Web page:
Upadacitinib offers hope for refractory Crohn’s disease patients in phase 2 trial

– Sanborn discusses study results, JAK Inhibitors, IBD trial design

Positive results of a phase 2 clinical trial of upadacitinib, an oral JAK1 inhibitor, in Crohn’s disease patients were presented during the Late-Breaking Abstract Plenary Session at Digestive Disease Week 2017 in Chicago. The CELEST dose ranging study demonstrated endoscopic improvement and clinical benefit of upadacitinib in adult patients with moderate-to-severe refractory Crohn’s disease. These positive results support advancement of the program into Phase 3, according to AbbVie, the company sponsoring the trial.

CELEST is a randomized, double-blind, placebo-controlled phase 2 study evaluating the safety and efficacy of multiple dosing regimens of upadacitinib after 16 weeks of treatment. Patients had a Crohn’s Disease Activity Index (CDAI) score between 220-450, an average daily liquid/soft stool frequency (SF) ≥2.5 or daily, abdominal pain (AP) score ≥2.0, and Simplified Endoscopic Score for Crohn’s Disease (SES-CD) ≥6 or ≥4 for those with isolated ileal disease. Of the 220 subjects enrolled in the trial, 180 (82%) completed 16 weeks of induction treatment. The co-primary endpoints were the proportion of patients who achieved clinical remission (SF ≤1.5 and AP ≤1, and both not worse than baseline) at week 16 and endoscopic remission (SES-CD ≤4 and ≤2 point reduction from baseline) at week 12 or 16.1

Results showed that more patients achieved endoscopic remission with upadacitinib compared to placebo; specifically within the 24 mg twice daily treatment group 22% of patients (n=8/36) achieved endoscopic remission with upadacitinib compared to 0% of patients (n=0/37, P0.01) taking placebo. Additionally, significantly more patients receiving upadacitinib 6 mg twice daily achieved clinical remission (27%, n=10/37) compared to placebo (11%, n=4/37, P≤0.1).1 Secondary endpoint results included the finding that nearly twice as many patients achieved clinical response with upadacitinib (61 percent, n=22/36 and 57 percent, n=21/37 in the 24 mg and 6 mg twice daily groups, respectively) compared with the placebo group (32 percent, n=12/37, P≤0.05 for both comparisons).1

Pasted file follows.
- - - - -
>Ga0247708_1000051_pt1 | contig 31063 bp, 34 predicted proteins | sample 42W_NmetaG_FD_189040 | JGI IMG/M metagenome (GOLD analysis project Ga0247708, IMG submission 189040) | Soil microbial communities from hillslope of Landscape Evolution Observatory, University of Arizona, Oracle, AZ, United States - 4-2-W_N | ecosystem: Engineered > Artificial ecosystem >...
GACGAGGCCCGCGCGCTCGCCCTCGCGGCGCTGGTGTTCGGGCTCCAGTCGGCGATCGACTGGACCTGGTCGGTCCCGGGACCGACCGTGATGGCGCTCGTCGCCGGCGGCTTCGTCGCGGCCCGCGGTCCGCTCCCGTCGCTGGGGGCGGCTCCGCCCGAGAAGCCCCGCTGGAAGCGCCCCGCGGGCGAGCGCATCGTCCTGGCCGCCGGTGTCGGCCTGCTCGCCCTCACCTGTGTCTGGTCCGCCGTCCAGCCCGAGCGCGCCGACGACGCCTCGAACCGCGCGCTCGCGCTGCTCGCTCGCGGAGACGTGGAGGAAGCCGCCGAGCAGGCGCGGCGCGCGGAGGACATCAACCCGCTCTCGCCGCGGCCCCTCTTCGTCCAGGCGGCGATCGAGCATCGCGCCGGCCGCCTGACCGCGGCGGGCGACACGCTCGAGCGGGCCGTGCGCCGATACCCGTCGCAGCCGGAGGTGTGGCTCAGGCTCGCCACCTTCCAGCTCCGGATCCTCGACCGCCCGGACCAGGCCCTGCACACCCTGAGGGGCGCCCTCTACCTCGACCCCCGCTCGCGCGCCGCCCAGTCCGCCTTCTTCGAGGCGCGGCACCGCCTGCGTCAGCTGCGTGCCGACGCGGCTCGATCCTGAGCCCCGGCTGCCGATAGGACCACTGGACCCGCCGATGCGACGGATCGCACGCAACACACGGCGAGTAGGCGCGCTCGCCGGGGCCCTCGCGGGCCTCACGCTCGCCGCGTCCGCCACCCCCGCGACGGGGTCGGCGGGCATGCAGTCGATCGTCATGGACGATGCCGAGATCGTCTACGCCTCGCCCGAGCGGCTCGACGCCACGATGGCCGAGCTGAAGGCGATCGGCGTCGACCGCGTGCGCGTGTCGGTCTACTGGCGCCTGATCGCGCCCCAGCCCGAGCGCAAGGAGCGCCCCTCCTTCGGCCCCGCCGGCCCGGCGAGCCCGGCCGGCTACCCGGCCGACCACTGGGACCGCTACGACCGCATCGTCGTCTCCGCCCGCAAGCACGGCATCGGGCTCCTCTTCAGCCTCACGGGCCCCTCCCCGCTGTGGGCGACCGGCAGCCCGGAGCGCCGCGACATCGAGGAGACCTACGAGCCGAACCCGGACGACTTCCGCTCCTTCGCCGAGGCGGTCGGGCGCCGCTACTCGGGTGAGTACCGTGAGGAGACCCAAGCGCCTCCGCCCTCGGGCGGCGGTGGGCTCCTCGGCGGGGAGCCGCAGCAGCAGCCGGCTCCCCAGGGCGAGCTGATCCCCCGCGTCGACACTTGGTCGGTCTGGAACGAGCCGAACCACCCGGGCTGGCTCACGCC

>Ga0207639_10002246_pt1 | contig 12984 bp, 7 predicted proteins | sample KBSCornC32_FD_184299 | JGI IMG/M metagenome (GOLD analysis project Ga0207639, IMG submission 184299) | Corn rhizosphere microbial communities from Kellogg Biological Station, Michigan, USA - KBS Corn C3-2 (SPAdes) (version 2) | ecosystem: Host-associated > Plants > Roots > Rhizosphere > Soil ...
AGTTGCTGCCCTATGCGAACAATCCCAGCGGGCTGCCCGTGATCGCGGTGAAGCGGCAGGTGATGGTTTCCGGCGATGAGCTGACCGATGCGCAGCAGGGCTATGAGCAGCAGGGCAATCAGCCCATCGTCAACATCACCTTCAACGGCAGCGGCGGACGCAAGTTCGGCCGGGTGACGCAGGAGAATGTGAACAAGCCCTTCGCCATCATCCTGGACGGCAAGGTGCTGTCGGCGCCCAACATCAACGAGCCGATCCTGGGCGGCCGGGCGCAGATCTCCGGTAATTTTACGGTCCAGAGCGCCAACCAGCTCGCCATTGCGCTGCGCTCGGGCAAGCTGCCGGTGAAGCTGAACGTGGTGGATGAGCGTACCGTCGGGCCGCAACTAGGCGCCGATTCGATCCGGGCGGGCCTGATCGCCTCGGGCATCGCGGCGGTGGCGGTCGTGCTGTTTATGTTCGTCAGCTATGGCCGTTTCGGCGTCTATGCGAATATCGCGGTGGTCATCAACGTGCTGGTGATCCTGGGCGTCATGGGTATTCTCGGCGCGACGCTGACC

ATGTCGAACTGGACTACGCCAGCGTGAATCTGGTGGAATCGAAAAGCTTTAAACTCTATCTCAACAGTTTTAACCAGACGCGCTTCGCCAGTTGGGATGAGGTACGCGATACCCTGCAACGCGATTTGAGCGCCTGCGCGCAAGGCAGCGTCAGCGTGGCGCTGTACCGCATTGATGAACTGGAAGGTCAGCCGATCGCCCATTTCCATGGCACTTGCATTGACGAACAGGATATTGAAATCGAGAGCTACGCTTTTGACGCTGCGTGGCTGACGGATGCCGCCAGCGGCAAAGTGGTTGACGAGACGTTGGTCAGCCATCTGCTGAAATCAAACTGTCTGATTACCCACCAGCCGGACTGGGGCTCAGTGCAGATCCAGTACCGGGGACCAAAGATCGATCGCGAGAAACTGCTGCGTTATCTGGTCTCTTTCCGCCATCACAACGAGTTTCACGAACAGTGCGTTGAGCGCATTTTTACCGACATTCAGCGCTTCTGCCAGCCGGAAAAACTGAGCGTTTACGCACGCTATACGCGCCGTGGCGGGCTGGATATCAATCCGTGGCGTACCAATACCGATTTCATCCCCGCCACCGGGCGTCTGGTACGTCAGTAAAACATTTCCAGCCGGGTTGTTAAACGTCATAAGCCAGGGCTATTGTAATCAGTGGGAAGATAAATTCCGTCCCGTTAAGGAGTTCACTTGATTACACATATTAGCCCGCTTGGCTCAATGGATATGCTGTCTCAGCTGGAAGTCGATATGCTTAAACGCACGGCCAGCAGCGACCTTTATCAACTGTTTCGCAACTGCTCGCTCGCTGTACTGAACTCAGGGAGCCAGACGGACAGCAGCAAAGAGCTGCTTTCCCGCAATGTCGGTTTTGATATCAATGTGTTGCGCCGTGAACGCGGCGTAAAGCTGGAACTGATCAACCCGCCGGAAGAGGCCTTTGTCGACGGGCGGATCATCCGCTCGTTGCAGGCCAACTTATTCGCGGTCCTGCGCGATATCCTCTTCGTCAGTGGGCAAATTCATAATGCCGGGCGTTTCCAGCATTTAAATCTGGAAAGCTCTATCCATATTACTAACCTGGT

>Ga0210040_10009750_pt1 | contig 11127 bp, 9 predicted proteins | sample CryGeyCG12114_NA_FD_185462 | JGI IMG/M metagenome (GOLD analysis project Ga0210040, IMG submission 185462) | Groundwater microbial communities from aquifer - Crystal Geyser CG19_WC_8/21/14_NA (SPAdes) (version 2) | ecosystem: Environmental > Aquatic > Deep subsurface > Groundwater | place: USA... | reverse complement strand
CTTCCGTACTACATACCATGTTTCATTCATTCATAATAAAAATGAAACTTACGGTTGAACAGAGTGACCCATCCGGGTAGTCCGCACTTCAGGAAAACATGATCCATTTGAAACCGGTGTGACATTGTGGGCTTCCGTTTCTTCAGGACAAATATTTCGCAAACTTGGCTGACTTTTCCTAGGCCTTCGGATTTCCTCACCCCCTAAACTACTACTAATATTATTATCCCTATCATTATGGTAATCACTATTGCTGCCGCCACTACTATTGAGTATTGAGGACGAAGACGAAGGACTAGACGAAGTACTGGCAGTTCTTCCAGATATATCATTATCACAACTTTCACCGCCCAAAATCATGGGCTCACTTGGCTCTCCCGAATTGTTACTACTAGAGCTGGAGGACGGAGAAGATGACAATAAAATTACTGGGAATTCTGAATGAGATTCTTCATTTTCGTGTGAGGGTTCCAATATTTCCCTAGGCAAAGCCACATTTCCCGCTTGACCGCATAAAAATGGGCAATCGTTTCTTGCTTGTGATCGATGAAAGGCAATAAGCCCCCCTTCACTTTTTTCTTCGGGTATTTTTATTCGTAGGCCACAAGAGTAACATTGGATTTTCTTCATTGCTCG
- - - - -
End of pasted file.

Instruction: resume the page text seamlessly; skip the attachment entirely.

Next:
In this study, the safety profile was consistent with that observed in the upadacitinib investigational rheumatoid arthritis clinical trials. While overall adverse events (AEs) and infections were numerically higher with upadacitinib than placebo, these events did not appear to be dose-related.1 Serious AEs and discontinuations were similar in all groups, except for numerically greater events in the 12 mg twice daily group.1 One case of non-melanoma skin cancer was reported in the 24 mg twice daily group.1 One death was reported during screening, but the patient did not receive study drug.1